In 1991, the Massachusetts Department of Environmental Protection (DEP) adopted a new regulation under G. L. c. 91 that reversed longstanding common law presumptions about the ownership of shorefront property. Because the most common means of shoreline increase is accretion (slow and gradual addition of upland at the mean high tide line) and because it is so difficult to prove imperceptible, gradual growth, Massachusetts courts have adopted a rebuttable presumption that a shoreline increase is due to accretion. The presumption is important because accretion accrues to the property owner, whereas shoreline increases due to major storms or unpermitted filling do not. The 1991 DEP regulation, 310 CMR § 9.02, reversed this presumption and placed the burden on property owners to prove that all land seaward of the “historic high tide” level has resulted exclusively from “natural accretion not caused by the owner . . . .”
Following promulgation of its regulation, DEP suggested that owners of shorefront property seaward of the “historic” high tide line, as mapped by DEP, apply for amnesty licenses. NELF’s client, Elena Hall, owns a parking lot on shorefront property in Provincetown that provides Ms. Hall with her sole significant source of income. Approximately one-third of the parking lot and a portion of a small rental cottage on the property are seaward of DEP’s “historic” high tide line. Ms. Hall applied for an amnesty license and DEP issued a license imposing several onerous and costly conditions on Ms. Hall’s right to use her property seaward of the “historic” line.
Ms. Hall filed an administrative appeal with DEP and NELF agreed to take over Ms. Hall’s representation in this test case of DEP’s regulation. During the administrative and any subsequent judicial proceedings in this case, NELF will challenge DEP’s mapping of the “historic mean high water mark” and argue that DEP’s regulation exceeds that agency’s statutory authority and effects an unconstitutional taking of private property. NELF will further argue that a license condition requiring a four-foot-wide public access way across the entire width of Ms. Hall’s upland property to the beach effects a taking of her property requiring just compensation. This is so because the public’s limited rights in tidelands do not include a right of access across private upland property to reach the water or coastal tidelands. DEP has therefore imposed a license condition that bears no relationship to any recognized public right, let alone a public right protected under c. 91 and affected by the licensed use of Ms. Hall’s property.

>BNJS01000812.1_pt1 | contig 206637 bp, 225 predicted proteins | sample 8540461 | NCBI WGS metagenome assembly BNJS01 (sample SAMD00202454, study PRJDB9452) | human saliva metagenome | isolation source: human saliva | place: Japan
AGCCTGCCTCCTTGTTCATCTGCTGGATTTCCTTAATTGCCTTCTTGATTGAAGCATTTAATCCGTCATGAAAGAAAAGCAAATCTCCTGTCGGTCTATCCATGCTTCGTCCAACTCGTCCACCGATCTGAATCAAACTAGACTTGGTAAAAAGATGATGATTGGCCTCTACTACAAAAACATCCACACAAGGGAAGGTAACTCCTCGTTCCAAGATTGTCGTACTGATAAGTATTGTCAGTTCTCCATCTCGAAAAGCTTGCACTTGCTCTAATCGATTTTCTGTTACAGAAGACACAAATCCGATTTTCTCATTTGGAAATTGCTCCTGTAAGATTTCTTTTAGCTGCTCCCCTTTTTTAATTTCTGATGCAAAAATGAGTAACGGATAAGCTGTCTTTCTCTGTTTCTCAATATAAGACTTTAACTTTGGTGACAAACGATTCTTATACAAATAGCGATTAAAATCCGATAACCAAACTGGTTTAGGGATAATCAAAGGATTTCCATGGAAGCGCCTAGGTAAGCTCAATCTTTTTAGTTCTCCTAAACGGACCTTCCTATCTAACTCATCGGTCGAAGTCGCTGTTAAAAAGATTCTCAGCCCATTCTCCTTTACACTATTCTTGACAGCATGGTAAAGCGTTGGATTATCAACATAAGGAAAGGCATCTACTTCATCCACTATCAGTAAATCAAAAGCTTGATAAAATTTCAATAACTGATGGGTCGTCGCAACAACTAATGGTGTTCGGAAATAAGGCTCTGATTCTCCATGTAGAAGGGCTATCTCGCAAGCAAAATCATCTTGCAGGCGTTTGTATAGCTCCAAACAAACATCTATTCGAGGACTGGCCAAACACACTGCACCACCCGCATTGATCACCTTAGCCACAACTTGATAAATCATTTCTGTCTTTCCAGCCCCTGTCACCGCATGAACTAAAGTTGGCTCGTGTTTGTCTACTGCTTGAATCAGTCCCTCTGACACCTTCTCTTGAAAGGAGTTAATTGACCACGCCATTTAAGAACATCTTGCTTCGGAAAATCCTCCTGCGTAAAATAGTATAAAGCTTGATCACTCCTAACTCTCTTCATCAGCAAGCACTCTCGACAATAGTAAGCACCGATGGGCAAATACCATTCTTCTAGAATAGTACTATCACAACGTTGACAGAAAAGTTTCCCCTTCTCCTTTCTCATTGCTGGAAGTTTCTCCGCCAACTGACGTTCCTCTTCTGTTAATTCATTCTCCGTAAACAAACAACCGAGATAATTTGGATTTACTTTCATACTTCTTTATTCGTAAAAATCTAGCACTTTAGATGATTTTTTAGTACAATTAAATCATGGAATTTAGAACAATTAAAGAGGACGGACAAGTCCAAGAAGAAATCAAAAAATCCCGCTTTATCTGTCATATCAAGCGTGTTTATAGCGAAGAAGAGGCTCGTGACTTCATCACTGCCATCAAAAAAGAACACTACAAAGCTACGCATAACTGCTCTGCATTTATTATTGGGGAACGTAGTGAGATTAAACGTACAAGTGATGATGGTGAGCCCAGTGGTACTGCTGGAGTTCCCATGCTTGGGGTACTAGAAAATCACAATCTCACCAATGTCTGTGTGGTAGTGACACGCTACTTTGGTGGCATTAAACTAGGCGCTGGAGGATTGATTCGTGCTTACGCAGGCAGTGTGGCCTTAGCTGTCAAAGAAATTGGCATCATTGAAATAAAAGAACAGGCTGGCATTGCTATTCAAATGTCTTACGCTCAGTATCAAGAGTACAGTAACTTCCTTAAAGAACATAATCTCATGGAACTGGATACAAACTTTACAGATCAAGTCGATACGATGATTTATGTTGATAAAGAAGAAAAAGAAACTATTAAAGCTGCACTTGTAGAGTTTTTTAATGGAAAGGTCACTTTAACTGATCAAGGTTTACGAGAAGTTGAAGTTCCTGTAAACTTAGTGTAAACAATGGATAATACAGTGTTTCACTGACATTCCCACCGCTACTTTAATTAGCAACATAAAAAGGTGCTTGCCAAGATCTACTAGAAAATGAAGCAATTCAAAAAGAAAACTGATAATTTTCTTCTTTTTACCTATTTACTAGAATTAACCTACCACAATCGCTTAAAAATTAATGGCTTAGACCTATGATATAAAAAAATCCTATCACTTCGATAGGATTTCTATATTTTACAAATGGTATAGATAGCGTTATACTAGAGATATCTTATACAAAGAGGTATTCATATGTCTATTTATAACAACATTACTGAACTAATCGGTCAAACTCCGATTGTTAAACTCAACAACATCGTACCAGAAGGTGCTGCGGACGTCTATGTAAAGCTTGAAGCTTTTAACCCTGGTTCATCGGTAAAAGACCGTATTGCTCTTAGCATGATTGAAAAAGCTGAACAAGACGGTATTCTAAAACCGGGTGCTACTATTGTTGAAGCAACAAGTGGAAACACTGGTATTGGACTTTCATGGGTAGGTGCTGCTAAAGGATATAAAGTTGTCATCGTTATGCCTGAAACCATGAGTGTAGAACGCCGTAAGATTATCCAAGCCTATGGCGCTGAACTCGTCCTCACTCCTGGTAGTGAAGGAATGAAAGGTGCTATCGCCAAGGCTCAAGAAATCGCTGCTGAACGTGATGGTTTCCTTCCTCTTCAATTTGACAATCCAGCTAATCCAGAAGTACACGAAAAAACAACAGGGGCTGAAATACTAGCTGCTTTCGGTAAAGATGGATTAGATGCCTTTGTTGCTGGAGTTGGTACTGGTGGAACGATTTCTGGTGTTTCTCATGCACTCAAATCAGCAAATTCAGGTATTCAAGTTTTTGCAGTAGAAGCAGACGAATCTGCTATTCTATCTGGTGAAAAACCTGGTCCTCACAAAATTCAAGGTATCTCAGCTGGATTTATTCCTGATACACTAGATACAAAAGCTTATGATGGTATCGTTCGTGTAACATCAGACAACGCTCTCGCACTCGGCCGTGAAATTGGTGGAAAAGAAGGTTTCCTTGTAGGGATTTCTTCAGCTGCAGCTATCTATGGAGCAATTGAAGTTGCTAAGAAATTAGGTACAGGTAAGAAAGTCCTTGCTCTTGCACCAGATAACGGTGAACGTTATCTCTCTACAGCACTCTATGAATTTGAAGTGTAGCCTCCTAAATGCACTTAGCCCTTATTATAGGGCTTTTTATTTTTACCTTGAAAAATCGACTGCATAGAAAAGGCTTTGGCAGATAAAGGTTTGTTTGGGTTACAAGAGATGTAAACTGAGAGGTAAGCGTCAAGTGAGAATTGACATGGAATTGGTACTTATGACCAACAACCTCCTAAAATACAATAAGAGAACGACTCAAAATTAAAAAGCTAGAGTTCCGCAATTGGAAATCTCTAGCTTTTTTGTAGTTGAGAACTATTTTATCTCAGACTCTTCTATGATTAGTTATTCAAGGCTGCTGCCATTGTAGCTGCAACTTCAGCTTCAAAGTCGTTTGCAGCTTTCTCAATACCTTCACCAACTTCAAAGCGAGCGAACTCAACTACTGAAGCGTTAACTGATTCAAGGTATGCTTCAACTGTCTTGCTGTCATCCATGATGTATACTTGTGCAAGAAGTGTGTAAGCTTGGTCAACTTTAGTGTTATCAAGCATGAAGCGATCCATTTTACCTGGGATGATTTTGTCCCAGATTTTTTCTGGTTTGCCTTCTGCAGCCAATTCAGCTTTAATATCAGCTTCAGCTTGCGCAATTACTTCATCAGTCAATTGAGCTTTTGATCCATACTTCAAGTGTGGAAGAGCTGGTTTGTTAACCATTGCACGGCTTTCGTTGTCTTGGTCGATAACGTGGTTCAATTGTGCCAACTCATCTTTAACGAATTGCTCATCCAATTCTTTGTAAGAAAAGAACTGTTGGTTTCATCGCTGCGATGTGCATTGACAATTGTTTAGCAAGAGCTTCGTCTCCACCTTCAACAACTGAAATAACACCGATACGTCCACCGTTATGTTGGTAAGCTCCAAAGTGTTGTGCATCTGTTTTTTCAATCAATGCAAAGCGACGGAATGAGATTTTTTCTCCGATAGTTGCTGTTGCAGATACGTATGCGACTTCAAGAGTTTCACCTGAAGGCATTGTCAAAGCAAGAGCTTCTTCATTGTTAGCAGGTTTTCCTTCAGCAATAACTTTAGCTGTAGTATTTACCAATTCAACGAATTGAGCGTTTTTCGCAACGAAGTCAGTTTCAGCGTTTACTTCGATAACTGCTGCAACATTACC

NELF filed a potentially dispositive memorandum of law, accompanied by a detailed and thorough expert affidavit, with multiple map overlay exhibits, arguing that DEP simply has no jurisdiction over Ms. Hall’s property. In particular, NELF staff worked closely with the experts in scrutinizing carefully the historical maps pertaining to Provincetown Harbor and in determining that the application of the mean high tide line derived from the earliest reliable historical map to Ms. Hall’s property leaves the disputed portion of her property free and clear of the designation “Commonwealth tidelands.” NELF received a piecemeal, informal response from DEP challenging various aspects of NELF’s expert’s methodology.
The Administrative Law Judge then ordered the parties’ experts to meet, with the attorneys present, to exchange opinions and determine whether settlement was possible. While the meeting was productive, settlement is not possible at this time. DEP’s most salient challenge concerned the historic location of a lighthouse upon which Ms. Hall’s expert relied in determining the location of the historic mean high water mark. This challenge led the expert to reexamine the historic location of other lighthouses which he used in his methodology. NELF has also researched and briefed potential legal challenges to DEP’s regulation and license conditions under the Takings Clause and the ultra vires doctrine, which NELF would be prepared to reach should it not succeed on its position with respect to the historic high water mark.